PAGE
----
Levels may serve as biomarkers for the disease, help predict outcomes by Steve Bryson, PhD
Levels of microparticles, tiny molecule-filled sacs shed from cells, were altered in the bloodstream of adults with systemic sclerosis (SSc), a study reports.
Elevated microparticles derived from blood-clotting platelets were associated with disease-related antibodies and longer disease duration. By contrast, lower levels of microparticles shed from endothelial cells that line blood vessels were tied to worse skin and blood vessel involvement.
These results suggest microparticles may participate in developing SSc and serve as biomarkers to predict outcomes, the researchers noted in “Microparticles: potential new contributors to the pathogenesis of systemic sclerosis?” which was published in Advances in Rheumatology.
SSc, also called scleroderma, is an autoimmune disease that may affect multiple systems in the body. It’s marked by scar tissue building up in the skin and/or several organs, such as the heart, lungs, kidney, and digestive tract.
Microparticles (MPs), or microvesicles, are tiny membrane-bound sacs shed from cells undergoing activation or apoptosis (programmed cell death), which contain cell type-specific components. Mostly shed from platelets, white blood cells, and endothelial cells, MPs have been shown to modulate inflammatory and blood clotting activities.
Studies have suggested that people with SSc have higher levels of MPs in their blood, particularly those derived from endothelial cells (EMPs) and platelets (PMPs).
Exploring relationship between microparticles, clinical disease features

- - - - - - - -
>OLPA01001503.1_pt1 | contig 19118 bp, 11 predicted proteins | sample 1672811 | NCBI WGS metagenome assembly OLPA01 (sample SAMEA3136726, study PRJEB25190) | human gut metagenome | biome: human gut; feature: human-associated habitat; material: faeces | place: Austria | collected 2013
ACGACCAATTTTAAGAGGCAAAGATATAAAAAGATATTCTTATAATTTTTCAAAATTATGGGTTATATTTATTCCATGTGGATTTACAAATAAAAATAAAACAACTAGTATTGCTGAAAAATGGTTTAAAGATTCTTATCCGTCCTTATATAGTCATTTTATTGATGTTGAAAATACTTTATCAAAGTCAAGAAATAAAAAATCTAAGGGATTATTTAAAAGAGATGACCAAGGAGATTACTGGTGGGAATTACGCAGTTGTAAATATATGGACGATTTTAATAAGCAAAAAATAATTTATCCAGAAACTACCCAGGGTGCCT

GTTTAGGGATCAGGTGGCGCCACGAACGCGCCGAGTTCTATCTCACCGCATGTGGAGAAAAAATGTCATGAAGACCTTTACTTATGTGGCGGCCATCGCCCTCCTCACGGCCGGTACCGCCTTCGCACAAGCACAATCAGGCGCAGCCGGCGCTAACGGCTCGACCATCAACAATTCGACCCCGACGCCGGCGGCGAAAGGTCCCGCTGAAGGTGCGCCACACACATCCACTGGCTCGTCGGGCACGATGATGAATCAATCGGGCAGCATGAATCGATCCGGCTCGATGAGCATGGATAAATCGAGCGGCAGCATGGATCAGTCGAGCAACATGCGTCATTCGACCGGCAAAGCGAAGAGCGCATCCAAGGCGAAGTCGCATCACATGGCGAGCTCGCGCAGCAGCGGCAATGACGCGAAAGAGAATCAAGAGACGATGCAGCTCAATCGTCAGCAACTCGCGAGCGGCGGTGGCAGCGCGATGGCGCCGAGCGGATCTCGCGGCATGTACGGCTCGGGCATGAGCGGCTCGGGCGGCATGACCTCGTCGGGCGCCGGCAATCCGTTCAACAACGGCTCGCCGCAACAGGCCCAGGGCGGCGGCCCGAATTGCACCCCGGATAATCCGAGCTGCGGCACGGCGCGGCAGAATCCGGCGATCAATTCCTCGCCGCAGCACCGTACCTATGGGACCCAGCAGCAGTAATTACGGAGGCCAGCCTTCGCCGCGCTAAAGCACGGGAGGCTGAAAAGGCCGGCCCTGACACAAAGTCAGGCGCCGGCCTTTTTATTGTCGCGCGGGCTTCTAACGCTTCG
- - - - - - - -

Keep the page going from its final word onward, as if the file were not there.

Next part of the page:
Researchers in Brazil investigated the relationships between MP levels in the blood of 70 adult SSc patients and their clinical features. Nearly all were women (90%) with a mean age of 48.9 and a mean disease duration of 6.4 years. Thirty-five sex- and age-matched healthy controls were recruited as controls.
Limited skin involvement occurred in most patients (62.9%), as well as interstitial lung disease (54.3%), marked by scarring (fibrosis) of the lungs. About vascular complications, 40% showed a late scleroderma pattern (characterized by a severe loss of tiny blood vessels), 55.7% a history of digital ulcers, and 5.7% had pulmonary arterial hypertension (PAH).
Blood tests showed SSc patients had significantly higher levels of all types of MPs compared to healthy controls, including PMPs (79.2% vs. 71%), EMPs (43.5% vs. 37.8%), and those derived from monocytes (3.5% vs. 1.1%), a type of white blood cell.
Significantly higher levels of platelet-derived MPs were found in patients who tested positive for antibodies against Scl-70, a type of scleroderma-related autoantibody, than those who tested negative (85.9% vs. 77.7%). Elevated PMPs were also found in those who had SSc for more than three years compared with those with shorter disease duration (82.4% vs. 71.6%).
The study was the “first to demonstrate increased [blood] plasma levels of PMPs in patients with SSc who were positive for anti-Scl-70 and had a longer disease duration,” the researchers wrote.
EMP levels were significantly lower in SSc patients with a modified Rodnan skin score (mRSS), a measure of skin fibrosis, of more than 15 than those up to 15 (40% vs. 44.3%). Higher mRSS reflects more severe scarring at multiple skin locations.
Low EMPs were also found in those with more severe small blood vessel loss (39.8% vs. 45%), suggesting that “might be a useful biomarker of vascular damage in SSc,” the researchers said.
MP levels were not linked to disease subtype, either limited to skin or diffuse with organ involvement, active digital ulcers, interstitial lung disease, PAH, swallowing difficulties, or heart and kidney involvement. Also, using medicines to widen blood vessels (vasodilators) or suppress immune responses didn’t affect bloodstream MP levels.
“The demonstrated association of MPs with clinical SSc features … indicates that these biologic agents may somehow contribute to the pathogenic mechanisms of this defiant disease and deserves further investigation,” the researchers said. “Our findings, along with previous studies, therefore reinforce the possible role of these molecules as prognostic [outcome] markers in SSc.”
Scleroderma Queensland Support Group